Accidentally Preserved: volume 2
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"Accidentally Preserved: Rare and Lost Silent Films from Vintage 16mm Prints" is a DVD series of rare/lost silent film shorts, presented in new digital HD transfers with new musical scores on piano or theatre organ by Ben Model. This second DVD release in the series contains 9 more rare/lost silent film shorts. The films on volume 2 are all new to DVD, and two of them have not been seen by anyone in several decades.
During the 1930s and 1940s companies like the Kodascope and Universal Show-At-Home libraries made 16mm copies of silent movies for people to rent and watch at home. It was like Netflix for the art deco era. Because these movies were on 16mm safety film, many of them have outlived the original 35mm nitrate prints of silent films that are now lost or extremely rare. It's as if these movies were...Accidentally Preserved.
Renowned silent film accompanist/historian Ben Model has taken eight more of the rare and lost silent films in his 16mm collection – plus one from the collection of film archivist Dino Everett – and produced this 2nd Accidentally Preserved DVD, bringing these rarities to a new audience in new HD transfers. Each film on this DVD has a new musical score by Ben Model performed on piano or theatre organ. Unavailable to the public for decades, these delightful shorts return to screens to entertain us once more.
Buy the "Accidentally Preserved: Notes on the Films" booklet – it fits in the DVD case! – or visit the Accidentally Preserved website to read detailed film notes by historian Steve Massa and to find out more information about this series.
The films of Accidentally Preserved: volume 2:
Bobby Vernon in WHY WILD MEN GO WILD (1920) – 12 min
Chaplin cartoon: CHARLEY ON THE FARM (1919) – 10 min
Alberta Vaughn in SHERLOCK’S HOME (1924) – 21 min
Neely Edwards in THE LITTLE PEST (1927) – 10 min
Lloyd Hamilton in PAPA’S BOY (1927) – 16 min
Malcolm "Big Boy" Sebastian in HELTER SKELTER - 8 min
Henry Murdock in COOK, PAPA, COOK (1928) – 9 min
Blasting Cap Safety: HOW JIMMY WON THE GAME (1928) – 14 min
Animated ad: CHRISTMAS SEALS FILM (1925) – 3 min
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The content is VERY RARE and, out side of the Charlie Chaplin Cartoon, the casual comedy fan will not know who these people are.
As I work for the Niles Essanay Silent Film Museum, I was in my glory watching these. I wish some other silent comics got the same great careful treatment that these comedies were given in creating this DVD.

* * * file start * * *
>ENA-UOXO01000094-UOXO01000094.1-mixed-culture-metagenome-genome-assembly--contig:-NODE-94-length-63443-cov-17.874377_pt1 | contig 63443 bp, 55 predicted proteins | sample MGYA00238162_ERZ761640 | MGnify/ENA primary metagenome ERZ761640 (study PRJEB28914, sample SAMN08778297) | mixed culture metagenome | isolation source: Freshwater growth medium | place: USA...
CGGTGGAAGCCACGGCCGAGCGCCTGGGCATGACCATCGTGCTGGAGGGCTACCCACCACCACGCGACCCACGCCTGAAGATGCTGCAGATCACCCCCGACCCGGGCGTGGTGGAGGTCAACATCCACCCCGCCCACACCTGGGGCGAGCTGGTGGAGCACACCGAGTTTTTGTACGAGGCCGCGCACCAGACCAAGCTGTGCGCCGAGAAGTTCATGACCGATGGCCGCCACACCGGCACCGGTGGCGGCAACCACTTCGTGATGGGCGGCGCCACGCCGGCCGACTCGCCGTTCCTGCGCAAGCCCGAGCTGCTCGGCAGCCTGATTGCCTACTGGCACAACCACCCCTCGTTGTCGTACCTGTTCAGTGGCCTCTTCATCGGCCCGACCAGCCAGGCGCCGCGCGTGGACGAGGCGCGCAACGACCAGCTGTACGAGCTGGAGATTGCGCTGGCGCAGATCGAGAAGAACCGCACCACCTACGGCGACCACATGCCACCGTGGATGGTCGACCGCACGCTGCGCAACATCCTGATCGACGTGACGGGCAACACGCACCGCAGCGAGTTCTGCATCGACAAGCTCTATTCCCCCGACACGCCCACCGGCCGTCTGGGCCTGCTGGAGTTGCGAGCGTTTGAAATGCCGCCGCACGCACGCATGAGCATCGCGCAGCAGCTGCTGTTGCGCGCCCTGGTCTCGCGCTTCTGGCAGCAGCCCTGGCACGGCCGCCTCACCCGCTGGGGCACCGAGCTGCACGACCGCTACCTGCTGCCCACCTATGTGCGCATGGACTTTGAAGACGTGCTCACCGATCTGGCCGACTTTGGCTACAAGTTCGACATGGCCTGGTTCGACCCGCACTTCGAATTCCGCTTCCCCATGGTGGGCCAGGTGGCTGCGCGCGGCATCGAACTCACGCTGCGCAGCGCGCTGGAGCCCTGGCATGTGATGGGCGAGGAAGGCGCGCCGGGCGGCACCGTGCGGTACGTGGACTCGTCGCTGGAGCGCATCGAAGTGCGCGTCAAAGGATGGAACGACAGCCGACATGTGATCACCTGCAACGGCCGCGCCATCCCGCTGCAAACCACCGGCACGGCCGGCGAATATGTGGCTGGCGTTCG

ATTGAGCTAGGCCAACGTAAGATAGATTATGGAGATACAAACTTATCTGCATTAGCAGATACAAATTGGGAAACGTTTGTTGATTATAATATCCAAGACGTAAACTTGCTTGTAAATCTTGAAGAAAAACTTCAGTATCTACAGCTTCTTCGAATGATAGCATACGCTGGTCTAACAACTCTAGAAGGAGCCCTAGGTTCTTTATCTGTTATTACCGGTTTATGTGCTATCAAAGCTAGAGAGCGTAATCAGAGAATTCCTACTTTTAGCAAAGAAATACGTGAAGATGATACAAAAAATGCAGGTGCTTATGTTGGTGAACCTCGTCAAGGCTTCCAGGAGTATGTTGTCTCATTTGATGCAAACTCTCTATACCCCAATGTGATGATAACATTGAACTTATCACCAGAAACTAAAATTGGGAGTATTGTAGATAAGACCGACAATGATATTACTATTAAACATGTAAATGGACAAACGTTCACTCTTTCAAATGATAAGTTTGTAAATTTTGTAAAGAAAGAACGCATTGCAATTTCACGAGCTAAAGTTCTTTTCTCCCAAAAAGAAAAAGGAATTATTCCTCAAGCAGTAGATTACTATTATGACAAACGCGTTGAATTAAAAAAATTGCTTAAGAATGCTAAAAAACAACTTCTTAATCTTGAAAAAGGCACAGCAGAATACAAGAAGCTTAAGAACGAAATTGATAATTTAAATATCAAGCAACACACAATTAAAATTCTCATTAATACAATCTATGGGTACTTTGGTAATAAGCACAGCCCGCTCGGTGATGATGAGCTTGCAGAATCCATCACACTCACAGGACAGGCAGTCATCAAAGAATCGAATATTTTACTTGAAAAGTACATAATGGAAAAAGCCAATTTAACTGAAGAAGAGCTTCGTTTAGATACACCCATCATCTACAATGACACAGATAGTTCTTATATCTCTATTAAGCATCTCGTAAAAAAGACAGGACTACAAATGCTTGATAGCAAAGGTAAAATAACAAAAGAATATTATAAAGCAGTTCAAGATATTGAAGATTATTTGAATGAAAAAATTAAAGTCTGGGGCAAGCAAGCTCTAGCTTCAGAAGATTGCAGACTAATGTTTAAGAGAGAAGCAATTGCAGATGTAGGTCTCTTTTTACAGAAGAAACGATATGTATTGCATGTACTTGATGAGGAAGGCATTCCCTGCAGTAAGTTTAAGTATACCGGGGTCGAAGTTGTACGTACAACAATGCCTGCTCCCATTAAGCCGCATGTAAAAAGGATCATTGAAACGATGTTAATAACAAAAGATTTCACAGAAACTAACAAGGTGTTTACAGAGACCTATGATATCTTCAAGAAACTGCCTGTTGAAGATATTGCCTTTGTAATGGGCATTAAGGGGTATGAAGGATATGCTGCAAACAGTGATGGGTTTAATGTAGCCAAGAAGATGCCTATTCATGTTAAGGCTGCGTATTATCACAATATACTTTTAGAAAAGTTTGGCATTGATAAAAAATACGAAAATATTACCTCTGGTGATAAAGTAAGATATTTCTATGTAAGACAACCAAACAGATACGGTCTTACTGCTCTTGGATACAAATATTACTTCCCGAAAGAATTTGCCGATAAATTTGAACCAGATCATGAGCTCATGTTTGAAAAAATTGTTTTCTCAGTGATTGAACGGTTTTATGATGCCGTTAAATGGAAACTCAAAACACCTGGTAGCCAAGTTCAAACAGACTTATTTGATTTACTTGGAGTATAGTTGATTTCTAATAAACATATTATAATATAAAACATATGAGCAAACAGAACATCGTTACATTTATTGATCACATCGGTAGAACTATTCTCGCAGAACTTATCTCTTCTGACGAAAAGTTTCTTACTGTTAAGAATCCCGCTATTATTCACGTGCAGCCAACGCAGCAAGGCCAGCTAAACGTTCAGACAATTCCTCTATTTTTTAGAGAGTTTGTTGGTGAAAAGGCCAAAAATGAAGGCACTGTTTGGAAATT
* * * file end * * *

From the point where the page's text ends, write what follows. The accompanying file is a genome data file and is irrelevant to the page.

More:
There was some IMAGE STABILIZATION used to create a steady image which greatly helps the enjoyment of these rarities.
But thankfully DNR was avoided. The films used are rather clean of major scratches and splices.
Apologies are made by Undercrank for the Chaplin cartoon, the image is good but some of the words in the balloons are hard to read. This is apparently in the master film used.
Careful notations are made about any recreated titles to keep the presentation honest & authentic.
Ben Model created the music & expertly performed it for this release. His love for these films comes off in his music compositions,
I am looking forward to a possible volume 3. Even if DVD-R is the only way to affordably release these silent rarities.
There’s a two-reel Lloyd Hamilton comedy (PAPA’S BOY, 1927) in the collection that many may not be familiar with…and if you’re asking “who’s Lloyd Hamilton?” at this point that is all the incentive you need to purchase the disc. (Hamilton is a sadly neglected funster from the silent comedy era—though the reason for this is because much of his work simply did not survive the ravages of time and neglect. Yet many comedy icons, among them Chaplin, Keaton and Charley Chase, acknowledge him as an inspiration and/or an actor whose talent was enough to provoke both envy and respect.) The content of the collection runs from underrated comedy shorts to cartoons to public service announcements; for me, the highlight of ACCIDENTALLY PRESERVED, VOLUME 2 is the two-reel SHERLOCK’S HOME (1924), a “Telephone Girls” comedy starring Alberta Vaughn that predates much of what we now know as situation comedy – it eschews the rough-and-tumble slapstick associated with Mack Sennett’s Keystone productions and yet remains a comedic joy to watch throughout.
I should probably issue a disclaimer and reveal that I contributed to the original Kickstarter project that started the ball rolling with the ACCIDENTALLY PRESERVED DVD series…and when it’s time to pass the hat around for Volume 3, I’ll give willingly for that as well. These DVDs mean too much to me as a fan of silent comedy and a staunch advocate of film preservation, and I think after sampling Volume 2 you’ll feel the same.